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64 dead and hundreds injured in Iraq anti-government protests
5 October 2019, 14:00
64 people have been killed and hundreds injured in just four days amid anti-government demonstrations in Iraq.
The country faces the prospect of a deepening political crisis after protesters gathered in Baghdad and in other major southern cities.
By Saturday afternoon, dozens of protesters began gathering in the streets around the capital’s Tahrir square, which remained closed to cars amid heavy security.
Authorities have now lifted a round-the-clock curfew in the capital meant to quell the civil unrest.
The disruption is the most serious challenge for Iraq since the defeat of the Islamic State group two years ago.
Security forces opened fire at hundreds of protesters in Baghdad on Friday, marking the deadliest day of violence in the capital, with 22 protesters killed, Iraqi officials said.
Health and security officials said 183 people were injured in the protests.
According to officials, these figures raised the national death toll to at least 64 people killed since the demonstrations erupted in the capital and the major southern cities on Tuesday.
The semi-official Iraqi High Commission for Human Rights, affiliated with the parliament, put the death toll at 93, and said nearly 4,000 people had been injured.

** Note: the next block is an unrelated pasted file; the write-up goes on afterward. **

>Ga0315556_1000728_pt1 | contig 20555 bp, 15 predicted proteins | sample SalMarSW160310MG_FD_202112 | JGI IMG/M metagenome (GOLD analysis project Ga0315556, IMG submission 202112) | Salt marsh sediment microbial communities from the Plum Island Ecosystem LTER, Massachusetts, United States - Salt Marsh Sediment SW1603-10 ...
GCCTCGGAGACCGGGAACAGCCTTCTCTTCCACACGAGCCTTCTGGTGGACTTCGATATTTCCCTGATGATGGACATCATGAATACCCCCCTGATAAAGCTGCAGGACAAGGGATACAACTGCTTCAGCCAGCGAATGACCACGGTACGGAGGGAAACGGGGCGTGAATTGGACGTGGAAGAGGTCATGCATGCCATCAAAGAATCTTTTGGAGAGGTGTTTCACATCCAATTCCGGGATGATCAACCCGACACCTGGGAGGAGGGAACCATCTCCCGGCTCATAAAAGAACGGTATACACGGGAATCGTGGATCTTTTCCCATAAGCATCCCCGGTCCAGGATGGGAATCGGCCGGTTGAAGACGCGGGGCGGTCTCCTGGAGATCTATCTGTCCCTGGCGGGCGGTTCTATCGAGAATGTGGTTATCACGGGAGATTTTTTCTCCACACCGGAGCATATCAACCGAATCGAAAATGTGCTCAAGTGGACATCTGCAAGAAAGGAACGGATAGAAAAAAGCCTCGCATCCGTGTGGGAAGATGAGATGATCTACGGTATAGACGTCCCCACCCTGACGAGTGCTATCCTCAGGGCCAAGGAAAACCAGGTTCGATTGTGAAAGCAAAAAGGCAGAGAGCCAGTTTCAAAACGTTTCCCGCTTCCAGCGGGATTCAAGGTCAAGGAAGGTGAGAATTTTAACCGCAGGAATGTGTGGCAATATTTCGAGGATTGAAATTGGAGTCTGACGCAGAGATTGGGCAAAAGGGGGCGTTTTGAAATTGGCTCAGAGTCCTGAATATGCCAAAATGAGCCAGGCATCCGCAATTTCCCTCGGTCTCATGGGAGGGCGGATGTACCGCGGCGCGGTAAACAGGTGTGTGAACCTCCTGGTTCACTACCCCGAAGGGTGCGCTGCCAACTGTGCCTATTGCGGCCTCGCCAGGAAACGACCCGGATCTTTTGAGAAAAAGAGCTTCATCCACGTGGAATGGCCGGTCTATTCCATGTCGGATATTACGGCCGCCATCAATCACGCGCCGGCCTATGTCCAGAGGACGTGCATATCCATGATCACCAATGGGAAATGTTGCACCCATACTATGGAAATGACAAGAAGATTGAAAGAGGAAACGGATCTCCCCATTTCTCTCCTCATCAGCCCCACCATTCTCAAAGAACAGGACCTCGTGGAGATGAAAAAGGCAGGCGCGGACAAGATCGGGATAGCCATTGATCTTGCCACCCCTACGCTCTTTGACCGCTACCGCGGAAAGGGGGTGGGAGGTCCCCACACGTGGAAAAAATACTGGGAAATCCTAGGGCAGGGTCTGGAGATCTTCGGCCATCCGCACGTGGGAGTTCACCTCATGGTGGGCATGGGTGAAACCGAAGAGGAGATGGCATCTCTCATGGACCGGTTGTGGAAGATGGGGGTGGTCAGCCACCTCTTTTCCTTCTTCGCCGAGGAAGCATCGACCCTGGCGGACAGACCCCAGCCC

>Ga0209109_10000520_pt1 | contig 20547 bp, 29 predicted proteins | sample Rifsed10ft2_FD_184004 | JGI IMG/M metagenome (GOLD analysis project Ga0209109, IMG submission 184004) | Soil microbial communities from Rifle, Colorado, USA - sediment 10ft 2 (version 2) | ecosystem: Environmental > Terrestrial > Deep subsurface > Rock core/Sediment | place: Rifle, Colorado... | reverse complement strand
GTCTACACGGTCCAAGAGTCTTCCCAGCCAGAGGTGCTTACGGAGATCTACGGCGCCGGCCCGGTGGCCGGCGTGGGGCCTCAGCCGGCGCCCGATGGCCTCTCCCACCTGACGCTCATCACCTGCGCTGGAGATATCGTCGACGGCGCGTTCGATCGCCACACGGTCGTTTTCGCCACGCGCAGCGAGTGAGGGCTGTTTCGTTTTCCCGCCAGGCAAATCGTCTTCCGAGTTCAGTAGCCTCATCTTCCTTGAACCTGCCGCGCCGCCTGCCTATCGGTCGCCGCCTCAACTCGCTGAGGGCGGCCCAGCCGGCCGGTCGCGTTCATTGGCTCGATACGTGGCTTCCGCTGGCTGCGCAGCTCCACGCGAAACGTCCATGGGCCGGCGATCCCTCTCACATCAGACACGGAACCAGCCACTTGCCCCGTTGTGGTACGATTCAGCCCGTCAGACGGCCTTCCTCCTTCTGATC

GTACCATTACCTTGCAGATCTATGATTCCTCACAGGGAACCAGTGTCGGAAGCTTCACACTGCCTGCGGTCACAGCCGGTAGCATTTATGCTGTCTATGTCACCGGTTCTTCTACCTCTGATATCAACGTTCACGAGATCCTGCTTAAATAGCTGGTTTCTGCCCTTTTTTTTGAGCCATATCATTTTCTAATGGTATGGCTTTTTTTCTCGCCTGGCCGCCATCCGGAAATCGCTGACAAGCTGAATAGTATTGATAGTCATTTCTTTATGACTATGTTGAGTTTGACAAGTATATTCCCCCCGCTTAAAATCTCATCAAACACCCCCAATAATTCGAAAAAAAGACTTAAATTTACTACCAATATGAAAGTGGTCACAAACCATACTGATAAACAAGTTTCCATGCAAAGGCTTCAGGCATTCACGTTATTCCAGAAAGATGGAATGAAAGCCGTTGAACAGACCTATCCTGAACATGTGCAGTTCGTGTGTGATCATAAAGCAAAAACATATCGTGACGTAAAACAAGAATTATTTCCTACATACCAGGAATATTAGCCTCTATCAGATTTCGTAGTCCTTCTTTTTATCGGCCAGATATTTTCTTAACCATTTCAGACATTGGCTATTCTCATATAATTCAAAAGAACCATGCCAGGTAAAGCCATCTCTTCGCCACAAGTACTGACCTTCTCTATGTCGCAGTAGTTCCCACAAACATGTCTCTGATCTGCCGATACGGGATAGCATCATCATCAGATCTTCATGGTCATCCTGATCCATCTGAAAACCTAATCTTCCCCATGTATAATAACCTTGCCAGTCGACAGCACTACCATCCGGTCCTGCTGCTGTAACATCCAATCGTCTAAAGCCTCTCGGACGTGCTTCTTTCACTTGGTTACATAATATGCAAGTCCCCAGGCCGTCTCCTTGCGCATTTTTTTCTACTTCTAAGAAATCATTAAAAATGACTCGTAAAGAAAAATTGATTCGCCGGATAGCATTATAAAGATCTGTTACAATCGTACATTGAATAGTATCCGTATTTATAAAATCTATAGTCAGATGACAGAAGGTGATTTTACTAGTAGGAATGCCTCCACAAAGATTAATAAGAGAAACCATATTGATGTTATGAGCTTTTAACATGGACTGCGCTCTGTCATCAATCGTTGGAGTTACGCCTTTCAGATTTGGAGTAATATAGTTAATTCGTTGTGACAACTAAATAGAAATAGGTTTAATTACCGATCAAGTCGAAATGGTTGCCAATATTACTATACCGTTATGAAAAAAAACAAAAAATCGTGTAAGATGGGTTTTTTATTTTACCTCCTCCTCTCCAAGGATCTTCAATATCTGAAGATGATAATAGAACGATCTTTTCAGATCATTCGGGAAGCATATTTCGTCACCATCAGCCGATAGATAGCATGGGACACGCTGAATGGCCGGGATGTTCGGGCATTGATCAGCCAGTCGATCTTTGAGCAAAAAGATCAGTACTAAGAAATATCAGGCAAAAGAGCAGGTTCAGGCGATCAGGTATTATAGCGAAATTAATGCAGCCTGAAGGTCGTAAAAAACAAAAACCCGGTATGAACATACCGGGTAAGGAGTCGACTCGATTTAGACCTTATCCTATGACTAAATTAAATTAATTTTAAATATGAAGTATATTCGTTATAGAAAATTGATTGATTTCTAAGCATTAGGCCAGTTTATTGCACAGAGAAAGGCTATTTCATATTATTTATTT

Spontaneous rallies started as mostly young demonstrators took to the streets demanding jobs, improved services like electricity and water and an end to corruption in the oil-rich country.
On Friday, influential Shia cleric Muqtada al-Sadr has called on Mr Abdul-Mahdi's government to resign and hold early elections, saying in a statement that the shedding of blood of "Iraqis cannot be ignored".
Mr al-Sadr, who controls the largest bloc in parliament, also called on members of his coalition to boycott sessions until the government puts forth a programme acceptable to the people.
Mr Abdul-Mahdi said in an address to the nation that the protesters' "legitimate demands" had been heard, adding that the security measures used against the demonstrations were like "bitter medicine" that needs to be swallowed.